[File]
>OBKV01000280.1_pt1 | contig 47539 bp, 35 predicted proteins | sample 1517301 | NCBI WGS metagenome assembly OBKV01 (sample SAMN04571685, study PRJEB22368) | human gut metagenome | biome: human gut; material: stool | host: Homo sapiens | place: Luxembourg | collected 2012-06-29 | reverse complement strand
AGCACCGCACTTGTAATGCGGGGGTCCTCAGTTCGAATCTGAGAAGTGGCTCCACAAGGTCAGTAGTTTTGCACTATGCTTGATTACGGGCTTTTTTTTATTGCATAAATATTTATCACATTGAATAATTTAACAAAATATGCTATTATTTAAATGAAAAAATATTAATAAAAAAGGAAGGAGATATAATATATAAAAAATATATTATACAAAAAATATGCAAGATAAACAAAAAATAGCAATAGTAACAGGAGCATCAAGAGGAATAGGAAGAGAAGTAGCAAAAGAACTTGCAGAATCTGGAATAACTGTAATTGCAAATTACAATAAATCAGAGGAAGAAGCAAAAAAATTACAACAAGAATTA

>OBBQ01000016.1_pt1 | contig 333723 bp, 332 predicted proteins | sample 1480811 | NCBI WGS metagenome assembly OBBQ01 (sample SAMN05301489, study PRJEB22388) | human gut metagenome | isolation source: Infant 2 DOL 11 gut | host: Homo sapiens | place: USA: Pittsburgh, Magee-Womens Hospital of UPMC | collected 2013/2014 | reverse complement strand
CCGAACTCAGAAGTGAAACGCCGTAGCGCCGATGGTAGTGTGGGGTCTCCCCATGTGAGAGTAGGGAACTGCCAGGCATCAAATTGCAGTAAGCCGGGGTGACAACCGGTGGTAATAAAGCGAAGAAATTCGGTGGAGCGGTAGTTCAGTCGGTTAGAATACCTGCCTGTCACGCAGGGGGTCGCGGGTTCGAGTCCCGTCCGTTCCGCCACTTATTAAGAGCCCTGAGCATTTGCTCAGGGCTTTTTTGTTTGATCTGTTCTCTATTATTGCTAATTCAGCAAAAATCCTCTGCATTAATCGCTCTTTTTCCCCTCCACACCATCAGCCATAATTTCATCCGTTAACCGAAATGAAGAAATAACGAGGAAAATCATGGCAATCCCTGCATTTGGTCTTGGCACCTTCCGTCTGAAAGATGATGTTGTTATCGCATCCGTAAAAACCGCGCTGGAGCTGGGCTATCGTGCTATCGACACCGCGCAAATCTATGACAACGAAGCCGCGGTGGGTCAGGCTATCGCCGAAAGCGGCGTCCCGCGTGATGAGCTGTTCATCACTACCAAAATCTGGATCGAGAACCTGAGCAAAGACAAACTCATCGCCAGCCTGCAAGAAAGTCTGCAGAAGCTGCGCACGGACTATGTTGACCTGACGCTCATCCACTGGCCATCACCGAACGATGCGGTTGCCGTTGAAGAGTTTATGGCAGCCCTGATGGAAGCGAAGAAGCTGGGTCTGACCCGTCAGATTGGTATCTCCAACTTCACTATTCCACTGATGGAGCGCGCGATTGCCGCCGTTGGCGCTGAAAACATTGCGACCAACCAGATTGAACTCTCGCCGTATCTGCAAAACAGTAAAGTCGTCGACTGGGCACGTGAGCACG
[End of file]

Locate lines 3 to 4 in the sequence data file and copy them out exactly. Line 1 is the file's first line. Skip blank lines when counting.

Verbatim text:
>OBBQ01000016.1_pt1 | contig 333723 bp, 332 predicted proteins | sample 1480811 | NCBI WGS metagenome assembly OBBQ01 (sample SAMN05301489, study PRJEB22388) | human gut metagenome | isolation source: Infant 2 DOL 11 gut | host: Homo sapiens | place: USA: Pittsburgh, Magee-Womens Hospital of UPMC | collected 2013/2014 | reverse complement strand
CCGAACTCAGAAGTGAAACGCCGTAGCGCCGATGGTAGTGTGGGGTCTCCCCATGTGAGAGTAGGGAACTGCCAGGCATCAAATTGCAGTAAGCCGGGGTGACAACCGGTGGTAATAAAGCGAAGAAATTCGGTGGAGCGGTAGTTCAGTCGGTTAGAATACCTGCCTGTCACGCAGGGGGTCGCGGGTTCGAGTCCCGTCCGTTCCGCCACTTATTAAGAGCCCTGAGCATTTGCTCAGGGCTTTTTTGTTTGATCTGTTCTCTATTATTGCTAATTCAGCAAAAATCCTCTGCATTAATCGCTCTTTTTCCCCTCCACACCATCAGCCATAATTTCATCCGTTAACCGAAATGAAGAAATAACGAGGAAAATCATGGCAATCCCTGCATTTGGTCTTGGCACCTTCCGTCTGAAAGATGATGTTGTTATCGCATCCGTAAAAACCGCGCTGGAGCTGGGCTATCGTGCTATCGACACCGCGCAAATCTATGACAACGAAGCCGCGGTGGGTCAGGCTATCGCCGAAAGCGGCGTCCCGCGTGATGAGCTGTTCATCACTACCAAAATCTGGATCGAGAACCTGAGCAAAGACAAACTCATCGCCAGCCTGCAAGAAAGTCTGCAGAAGCTGCGCACGGACTATGTTGACCTGACGCTCATCCACTGGCCATCACCGAACGATGCGGTTGCCGTTGAAGAGTTTATGGCAGCCCTGATGGAAGCGAAGAAGCTGGGTCTGACCCGTCAGATTGGTATCTCCAACTTCACTATTCCACTGATGGAGCGCGCGATTGCCGCCGTTGGCGCTGAAAACATTGCGACCAACCAGATTGAACTCTCGCCGTATCTGCAAAACAGTAAAGTCGTCGACTGGGCACGTGAGCACG